With rumblings that Nail Yakupov has requested a trade from the Edmonton Oilers, there has been a lot of scrutiny of the player, the franchise and where he fits in the pantheon of poor first-overall selections.
Hindsight is great that way.
Not quite four years after Yakupov was selected with the top pick in the 2012 NHL Entry Draft, the 22-year-old forward has been an underachiever and is held out above everyone else as an example of why the Oilers franchise has struggled mightily over the last decade, all of which has been spent outside of the playoffs.
Monday, Sportsnet’s Mark Spector laid out his thoughts on how the club got it wrong from the outset with Yakupov, explaining that on the morning of the draft, the Edmonton brain trust voted 9-2 in favour of picking defensemen Ryan Murray, only to ignore the consensus and select the Sarnia Sting forward. As Spector points out, there were some other players in the draft that clubs liked – namely blueliners Hampus Lindholm, Morgan Rielly and Olli Maatta – but nobody had them as potential top picks.
All three ended up going in the first round and if you look back at the draft, Edmonton’s decision to swing for the fences with Yakupov makes a little more sense, given what the others in those first 10 picks have performed to this point in their careers.
Remember: it’s easy to say, “They made a mistake” or “They should have traded down” now, but the greater takeaway – as Spector notes in his column and as has been discussed here in the past – is that the NHL Draft is the biggest crap-shoot of the bunch.
Here’s a look back at the 2012 Top 10 with their NHL numbers to date in parenthesis.
Nail Yakupov (248 games: 48-59-107)
Yakupov hasn’t broken the 20-goal or 40-point plateau in any season and is definitely a disappointment, but looking at his OHL numbers heading into the draft, he was clearly the player with the highest offensive upside, having notched 80 goals and 170 points in two seasons with Sarnia.
Now, you can make the argument that Edmonton didn’t need more firepower up front and you wouldn’t be wrong, but the only other player most considered a candidate for the top spot was Murray and well, he hasn’t exactly lit the league on fire yet either.
Ryan Murray (153: 9-37-46)
The six-foot rearguard has been solid, but unspectacular in Columbus since being taken behind Yakupov. He’s a fixture in the lineup, but he’s not the top young defensemen on the team; that honour belongs to Seth Jones, who was acquired this season.
Murray has Barret Jackman potential, but hasn’t made the instant impact the Trail, British Columbia native did in St. Louis. Maybe he gets there in time, but right now, you’d still be saying Edmonton missed the target had they taken him first overall.
Alex Galchenyuk (269: 69-85-154)
The easiest “this is the guy they should have taken” player in the Top 10 based on point totals so far, Galchenyuk and Yakupov were teammates in Sarnia in 2010-11 and the latter outscored the former 101-83. More than anything, Galchenyuk’s development could serve as a “what could have been” had Edmonton opted to send Yakupov back down or had a better culture and coaching staff when he first arrived with the big club.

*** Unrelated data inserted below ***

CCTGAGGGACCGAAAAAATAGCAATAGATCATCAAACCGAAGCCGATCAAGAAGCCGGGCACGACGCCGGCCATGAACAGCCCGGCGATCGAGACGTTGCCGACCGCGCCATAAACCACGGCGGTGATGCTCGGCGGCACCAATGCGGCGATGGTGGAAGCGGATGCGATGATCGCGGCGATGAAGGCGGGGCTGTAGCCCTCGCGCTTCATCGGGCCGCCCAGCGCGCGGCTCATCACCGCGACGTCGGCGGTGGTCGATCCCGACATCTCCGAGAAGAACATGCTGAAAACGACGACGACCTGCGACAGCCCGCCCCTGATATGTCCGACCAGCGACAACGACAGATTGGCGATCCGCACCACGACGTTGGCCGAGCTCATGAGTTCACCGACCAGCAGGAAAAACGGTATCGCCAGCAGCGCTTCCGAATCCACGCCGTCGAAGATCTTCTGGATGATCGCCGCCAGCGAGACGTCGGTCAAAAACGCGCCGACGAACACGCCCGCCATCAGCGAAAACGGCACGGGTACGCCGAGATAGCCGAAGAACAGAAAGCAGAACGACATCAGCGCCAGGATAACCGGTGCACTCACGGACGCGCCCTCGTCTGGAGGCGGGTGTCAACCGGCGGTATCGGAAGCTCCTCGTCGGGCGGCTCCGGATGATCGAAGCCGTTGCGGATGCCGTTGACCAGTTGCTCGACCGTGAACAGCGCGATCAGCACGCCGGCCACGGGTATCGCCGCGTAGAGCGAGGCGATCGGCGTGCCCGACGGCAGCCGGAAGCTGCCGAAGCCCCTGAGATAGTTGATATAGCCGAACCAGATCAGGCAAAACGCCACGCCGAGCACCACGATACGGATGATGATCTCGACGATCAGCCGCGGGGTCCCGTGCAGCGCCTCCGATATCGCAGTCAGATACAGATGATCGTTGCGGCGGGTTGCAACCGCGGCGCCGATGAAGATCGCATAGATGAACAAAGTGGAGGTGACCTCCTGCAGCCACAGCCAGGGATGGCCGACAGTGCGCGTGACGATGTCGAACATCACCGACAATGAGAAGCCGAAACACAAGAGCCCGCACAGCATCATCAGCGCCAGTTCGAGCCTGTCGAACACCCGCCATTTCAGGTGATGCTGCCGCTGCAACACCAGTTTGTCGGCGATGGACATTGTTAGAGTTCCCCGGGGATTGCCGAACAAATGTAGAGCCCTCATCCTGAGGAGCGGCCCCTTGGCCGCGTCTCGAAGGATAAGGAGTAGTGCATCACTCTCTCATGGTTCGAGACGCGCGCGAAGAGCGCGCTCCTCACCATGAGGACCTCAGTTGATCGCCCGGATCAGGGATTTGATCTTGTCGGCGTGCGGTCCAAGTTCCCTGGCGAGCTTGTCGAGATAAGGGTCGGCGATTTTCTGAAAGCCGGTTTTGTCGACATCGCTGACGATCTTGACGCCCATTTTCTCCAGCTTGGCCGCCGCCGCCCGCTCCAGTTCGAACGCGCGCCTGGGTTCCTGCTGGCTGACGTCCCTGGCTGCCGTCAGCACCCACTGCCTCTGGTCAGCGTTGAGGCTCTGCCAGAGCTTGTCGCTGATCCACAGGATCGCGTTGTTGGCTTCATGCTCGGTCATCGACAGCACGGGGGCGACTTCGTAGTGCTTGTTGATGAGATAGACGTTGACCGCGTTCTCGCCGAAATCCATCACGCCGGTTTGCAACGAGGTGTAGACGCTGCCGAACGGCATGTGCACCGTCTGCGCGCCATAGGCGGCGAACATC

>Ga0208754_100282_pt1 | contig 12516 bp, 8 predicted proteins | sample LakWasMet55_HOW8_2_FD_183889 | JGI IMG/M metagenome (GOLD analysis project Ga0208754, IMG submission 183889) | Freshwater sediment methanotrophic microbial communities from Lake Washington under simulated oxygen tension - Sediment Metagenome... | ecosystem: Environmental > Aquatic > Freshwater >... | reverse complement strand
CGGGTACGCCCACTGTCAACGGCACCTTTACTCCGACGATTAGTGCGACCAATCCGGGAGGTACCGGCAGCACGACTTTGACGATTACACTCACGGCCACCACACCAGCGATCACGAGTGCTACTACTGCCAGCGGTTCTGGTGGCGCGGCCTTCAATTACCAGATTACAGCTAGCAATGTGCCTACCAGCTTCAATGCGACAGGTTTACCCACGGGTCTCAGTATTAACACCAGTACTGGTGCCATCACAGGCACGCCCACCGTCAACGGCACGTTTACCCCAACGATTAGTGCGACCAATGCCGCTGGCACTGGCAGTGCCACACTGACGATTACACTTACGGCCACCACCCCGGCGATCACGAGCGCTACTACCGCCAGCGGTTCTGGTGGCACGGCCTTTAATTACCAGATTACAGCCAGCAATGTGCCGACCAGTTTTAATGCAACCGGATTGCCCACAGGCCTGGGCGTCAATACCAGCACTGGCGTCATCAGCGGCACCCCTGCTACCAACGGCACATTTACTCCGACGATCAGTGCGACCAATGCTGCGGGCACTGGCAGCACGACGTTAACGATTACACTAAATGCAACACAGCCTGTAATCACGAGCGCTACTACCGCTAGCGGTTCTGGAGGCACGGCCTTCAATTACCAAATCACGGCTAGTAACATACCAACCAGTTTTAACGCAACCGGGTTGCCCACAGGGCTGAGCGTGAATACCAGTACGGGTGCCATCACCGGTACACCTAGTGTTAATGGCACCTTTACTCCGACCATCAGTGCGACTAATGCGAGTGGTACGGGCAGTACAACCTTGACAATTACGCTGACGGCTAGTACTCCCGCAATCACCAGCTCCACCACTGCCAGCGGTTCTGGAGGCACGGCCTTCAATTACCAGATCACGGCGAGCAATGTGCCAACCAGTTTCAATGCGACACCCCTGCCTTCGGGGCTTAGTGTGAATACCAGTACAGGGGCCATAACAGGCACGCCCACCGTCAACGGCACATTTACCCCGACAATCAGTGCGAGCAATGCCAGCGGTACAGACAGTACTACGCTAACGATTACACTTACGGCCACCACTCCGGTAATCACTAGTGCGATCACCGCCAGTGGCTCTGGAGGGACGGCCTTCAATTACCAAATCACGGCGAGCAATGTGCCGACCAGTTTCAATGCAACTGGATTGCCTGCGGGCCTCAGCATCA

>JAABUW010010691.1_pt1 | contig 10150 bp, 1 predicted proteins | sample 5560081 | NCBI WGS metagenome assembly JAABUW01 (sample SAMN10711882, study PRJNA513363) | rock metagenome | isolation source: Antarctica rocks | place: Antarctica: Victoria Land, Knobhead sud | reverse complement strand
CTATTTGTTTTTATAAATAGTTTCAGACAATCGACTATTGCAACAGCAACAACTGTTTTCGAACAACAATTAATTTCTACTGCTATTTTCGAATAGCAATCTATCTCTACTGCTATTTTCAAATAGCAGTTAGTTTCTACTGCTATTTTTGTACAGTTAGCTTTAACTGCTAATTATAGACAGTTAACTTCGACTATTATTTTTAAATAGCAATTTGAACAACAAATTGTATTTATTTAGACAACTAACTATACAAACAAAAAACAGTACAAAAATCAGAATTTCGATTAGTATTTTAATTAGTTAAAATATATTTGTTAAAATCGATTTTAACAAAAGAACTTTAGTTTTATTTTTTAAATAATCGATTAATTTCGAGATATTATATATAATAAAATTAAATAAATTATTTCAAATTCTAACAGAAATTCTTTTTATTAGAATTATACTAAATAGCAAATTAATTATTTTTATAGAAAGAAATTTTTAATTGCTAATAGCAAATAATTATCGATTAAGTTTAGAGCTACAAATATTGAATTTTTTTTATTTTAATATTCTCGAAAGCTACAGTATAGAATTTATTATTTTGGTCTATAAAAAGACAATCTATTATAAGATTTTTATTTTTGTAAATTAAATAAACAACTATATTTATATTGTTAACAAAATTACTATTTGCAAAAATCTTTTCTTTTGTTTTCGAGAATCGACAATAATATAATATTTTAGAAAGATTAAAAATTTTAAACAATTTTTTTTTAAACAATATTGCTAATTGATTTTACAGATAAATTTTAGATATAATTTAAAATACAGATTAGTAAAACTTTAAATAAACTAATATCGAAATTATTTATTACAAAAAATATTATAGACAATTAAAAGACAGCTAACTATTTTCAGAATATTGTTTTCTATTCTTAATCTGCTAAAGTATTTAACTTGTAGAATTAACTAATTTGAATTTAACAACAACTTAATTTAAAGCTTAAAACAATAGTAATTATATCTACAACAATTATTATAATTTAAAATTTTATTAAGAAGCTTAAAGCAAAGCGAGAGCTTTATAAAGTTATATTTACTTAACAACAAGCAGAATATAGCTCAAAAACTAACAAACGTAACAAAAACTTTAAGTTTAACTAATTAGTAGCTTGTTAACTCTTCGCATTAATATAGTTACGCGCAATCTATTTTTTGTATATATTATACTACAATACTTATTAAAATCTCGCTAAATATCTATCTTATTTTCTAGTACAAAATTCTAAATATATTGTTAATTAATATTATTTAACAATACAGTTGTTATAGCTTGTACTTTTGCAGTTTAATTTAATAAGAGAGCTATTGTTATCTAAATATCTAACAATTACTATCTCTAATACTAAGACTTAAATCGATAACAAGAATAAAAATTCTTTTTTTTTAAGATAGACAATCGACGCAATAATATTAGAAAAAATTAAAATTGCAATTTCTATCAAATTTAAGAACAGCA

Griffin Reinhart (33: 0-2-2)
The fourth-overall pick has already been given his chance to start over with a new team, having been jettisoned from New York to Edmonton last summer and it still hasn’t taken. As poor as Yakupov has played as the first-overall pick, Reinhart has been a rough Top 5 choice too.
Morgan Rielly (228-18-71-89)
One of the building blocks for Toronto’s rebuild, Rielly is one of four defensemen taken in the next six picks that probably would have been a better option for Edmonton if they could have moved back in the draft. The problem was – and remains – that 2012 was a bad draft and there likely weren’t too many teams interested in matching Edmonton’s asking price for the No. 1 pick.
Hampus Lindholm (229-23-69-92)
Lindholm has tallied right around 30 points per season in each of his three years with the Anaheim Ducks and should be a fixture on their blueline for the foreseeable future. Again, no flash, not first-overall material, but would have been a solid, steady addition to a team that really needed help on the back end.
Mathew Dumba (147:19-23-42)
Dumba is in the midst of his first complete season in the NHL, having spent a little time on the farm last year, and he looks like he fits alongside the two ahead of him as another guy that will be a Top 4 defensemen in the league for a little while, but never a guy that you think of as a Norris Trophy candidate.
Derrick Pouliot (53:2-12-14)
Pouliot hasn’t had as much NHL time as the previous three blueliners, so the jury is still out. He was an offensive contributor in junior and could get there at some point, but he’s still probably a year away from being a regular with the Penguins.
Jacob Trouba (204: 23-46-69)
Again – rock-solid, but unspectacular, Trouba is going to be someone that plays big minutes on the blue line, and has shown hints of a little offensive potential than he’s produced thus far. He’d be great in Edmonton, but the Oilers were never going to move this far down in the draft or take him first-overall, so pointing him out as an example of how they screwed up is invalid.
Slater Koekkoek (10: 0-1-1)
Koekkoek has only enjoyed a cup of coffee with the Tampa Bay Lightning thus far and hasn’t exactly set the world on fire in the AHL either and he went 10th overall. As much as the Oilers might be kicking themselves for taking Yakupov, imagine how Tampa feels with Filip Forsbverg and his 125 points in 175 games going right behind Koekkoek.